Fulfillment is an open source, resource-sharing (aka ILL) product that will compete with Link+ (Innovative’s INN-Reach product), SuperSearch (SirsiDynix’s URSA product), as well as AutoGraphics Agent Resource-Sharing and RelaisD2D. Who’s developing it? It is being developed by Equinox Software, Inc. under contract with OHIONET.
Jan 4, 2012
SIP3 has just been released and it provides many new messages which means communication between ILS/LMS and your self-check, sorters, security system, PC management system....will be easier to implement and you'll have more options. That is IF your ILS vendor supports it!
So, make sure you start adding a requirement for SIP3 support to your procurement documents.
Here's what's new:
- allow creation / registration of patrons from self-service devices
- allow patrons to update their PINs / Passwords from a self-service device in the library
- allow patrons to update their home addresses and phone numbers
- support for handling electronic resources
- support for staff overrides on self-service circulation
- support for sortation systems
- support for PC Management systems
- added some other new messages simplify implementation and clarify usage
- added Undo Checkout and Undo Check-in messages to simplify implementation. It has been confusing for many developers to send a Check-in w/cancel flag to cancel a Checkout and send a Checkout w/cancel flag to cancel a Check-in. This was confounded by the fact that many ILS vendors did not support cancelling a transaction and would then proceed as a standard check-in (if cancelling a checkout) causing the patron to be removed from the hold list.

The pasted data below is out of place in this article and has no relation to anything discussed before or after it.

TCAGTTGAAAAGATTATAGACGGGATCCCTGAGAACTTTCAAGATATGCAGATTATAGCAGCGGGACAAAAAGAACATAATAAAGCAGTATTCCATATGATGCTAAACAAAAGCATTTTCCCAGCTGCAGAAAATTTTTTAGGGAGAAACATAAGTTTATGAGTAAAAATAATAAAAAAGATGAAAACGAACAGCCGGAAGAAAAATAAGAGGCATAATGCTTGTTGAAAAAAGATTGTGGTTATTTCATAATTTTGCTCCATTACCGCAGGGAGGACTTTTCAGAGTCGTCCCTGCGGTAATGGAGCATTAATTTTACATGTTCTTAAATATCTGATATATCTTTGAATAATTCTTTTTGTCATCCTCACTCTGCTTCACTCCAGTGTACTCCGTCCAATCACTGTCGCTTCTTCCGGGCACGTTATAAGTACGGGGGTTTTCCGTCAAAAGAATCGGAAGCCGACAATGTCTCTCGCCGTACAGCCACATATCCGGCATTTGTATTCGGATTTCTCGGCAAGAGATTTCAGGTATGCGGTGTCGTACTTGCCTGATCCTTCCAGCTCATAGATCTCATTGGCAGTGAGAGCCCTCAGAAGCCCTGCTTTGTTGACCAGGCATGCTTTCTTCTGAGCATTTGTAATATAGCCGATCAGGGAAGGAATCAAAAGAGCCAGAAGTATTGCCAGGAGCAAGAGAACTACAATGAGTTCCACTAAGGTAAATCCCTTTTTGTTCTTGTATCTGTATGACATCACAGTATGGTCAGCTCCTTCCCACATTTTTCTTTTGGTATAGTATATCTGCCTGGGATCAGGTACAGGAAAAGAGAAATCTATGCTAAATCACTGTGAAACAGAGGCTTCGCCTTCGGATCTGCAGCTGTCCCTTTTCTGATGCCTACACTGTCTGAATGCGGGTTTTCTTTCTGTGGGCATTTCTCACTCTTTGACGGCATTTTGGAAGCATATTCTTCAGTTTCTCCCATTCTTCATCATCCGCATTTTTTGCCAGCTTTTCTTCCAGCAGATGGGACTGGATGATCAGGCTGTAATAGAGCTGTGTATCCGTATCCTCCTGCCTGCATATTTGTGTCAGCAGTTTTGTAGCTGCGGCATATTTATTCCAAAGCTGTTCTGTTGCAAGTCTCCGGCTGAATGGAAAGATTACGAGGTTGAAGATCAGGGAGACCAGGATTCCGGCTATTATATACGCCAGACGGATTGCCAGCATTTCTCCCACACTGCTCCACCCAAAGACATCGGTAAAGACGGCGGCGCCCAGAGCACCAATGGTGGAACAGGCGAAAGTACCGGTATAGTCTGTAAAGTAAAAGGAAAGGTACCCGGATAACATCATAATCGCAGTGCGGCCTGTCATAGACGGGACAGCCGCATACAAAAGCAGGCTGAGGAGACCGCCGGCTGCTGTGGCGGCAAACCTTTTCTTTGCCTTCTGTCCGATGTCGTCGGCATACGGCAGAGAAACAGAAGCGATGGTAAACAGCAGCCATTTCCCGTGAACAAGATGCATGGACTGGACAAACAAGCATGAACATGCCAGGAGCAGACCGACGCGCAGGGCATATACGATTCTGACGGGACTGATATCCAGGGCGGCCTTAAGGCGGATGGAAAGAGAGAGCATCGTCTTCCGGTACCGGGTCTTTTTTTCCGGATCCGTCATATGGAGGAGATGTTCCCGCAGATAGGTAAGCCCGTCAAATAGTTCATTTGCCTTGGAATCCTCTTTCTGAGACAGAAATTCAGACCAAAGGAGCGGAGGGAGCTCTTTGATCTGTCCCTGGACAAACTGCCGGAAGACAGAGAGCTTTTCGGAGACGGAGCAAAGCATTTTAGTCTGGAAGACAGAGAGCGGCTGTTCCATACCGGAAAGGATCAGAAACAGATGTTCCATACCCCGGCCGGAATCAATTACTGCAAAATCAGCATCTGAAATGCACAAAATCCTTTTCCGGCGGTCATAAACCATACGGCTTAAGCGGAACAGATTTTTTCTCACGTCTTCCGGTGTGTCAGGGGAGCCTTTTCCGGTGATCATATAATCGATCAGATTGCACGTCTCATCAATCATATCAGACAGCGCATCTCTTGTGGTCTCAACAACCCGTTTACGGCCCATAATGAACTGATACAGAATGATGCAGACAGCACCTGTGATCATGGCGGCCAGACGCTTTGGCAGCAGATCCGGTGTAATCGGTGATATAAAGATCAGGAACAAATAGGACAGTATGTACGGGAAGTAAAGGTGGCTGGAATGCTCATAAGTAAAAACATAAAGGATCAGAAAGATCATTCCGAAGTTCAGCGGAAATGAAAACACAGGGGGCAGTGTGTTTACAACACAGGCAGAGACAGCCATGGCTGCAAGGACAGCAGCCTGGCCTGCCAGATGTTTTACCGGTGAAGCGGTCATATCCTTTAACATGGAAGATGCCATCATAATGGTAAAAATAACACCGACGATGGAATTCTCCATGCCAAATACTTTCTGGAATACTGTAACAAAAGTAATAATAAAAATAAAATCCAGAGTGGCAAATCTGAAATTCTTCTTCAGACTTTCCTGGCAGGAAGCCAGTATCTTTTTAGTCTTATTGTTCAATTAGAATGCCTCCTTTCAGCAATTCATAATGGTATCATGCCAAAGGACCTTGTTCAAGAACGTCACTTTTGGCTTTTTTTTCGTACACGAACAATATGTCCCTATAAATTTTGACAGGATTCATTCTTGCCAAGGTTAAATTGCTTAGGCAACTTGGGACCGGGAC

- added Off-line Checkout and Off-line Check-in messages to support off-line processing
- added Unsupported Message Response to indicate that the message request is not supported by the library system
- added Grouped data. Data can now be grouped to provide all information required for a specific event. For example, a fee consists of the following fields: fee identifier, currency code, fee amount, and fee type. These fields can now be grouped together to simplify the passing of multiple fees on a single request or response message. Each set of group data starts with a group identifier and ends with a group end field.
Nov 21, 2011
I got a call the other day from one of my clients in the throes of an RFID implementation. She was distressed because members of her consortium were not coming to agreement on which RFID vendor they would use so she wondered if it was possible to use one vendor's products in one location and another vendor's products at the other locations.
The answer is Yes You Can. This is the beauty of standards.
Oct 24, 2011
Below is a session description I contributed to the Library 2.011 Conference which will be held online November 2-4, 2011. My session wasn't accepted, but plenty were, including one by Grace Dunbar of Equinox Software entitled Human Target: Staff is More Important than Software.
ILL is Dead: Network Effects and Resource-Sharing
The key is for libraries to start adding data repositories beyond their catalog into their discovery environment. For example, why shouldn't Ted Talks be searchable within your catalog? They are well-produced, authoritative videos on a broad array of topics. Every library should include them in their holdings. But they don't. OpenLibrary.org has 1.7 million books available online. Are these in every library's discovery interface. No. But this needs to change. And it is.
Sep 27, 2011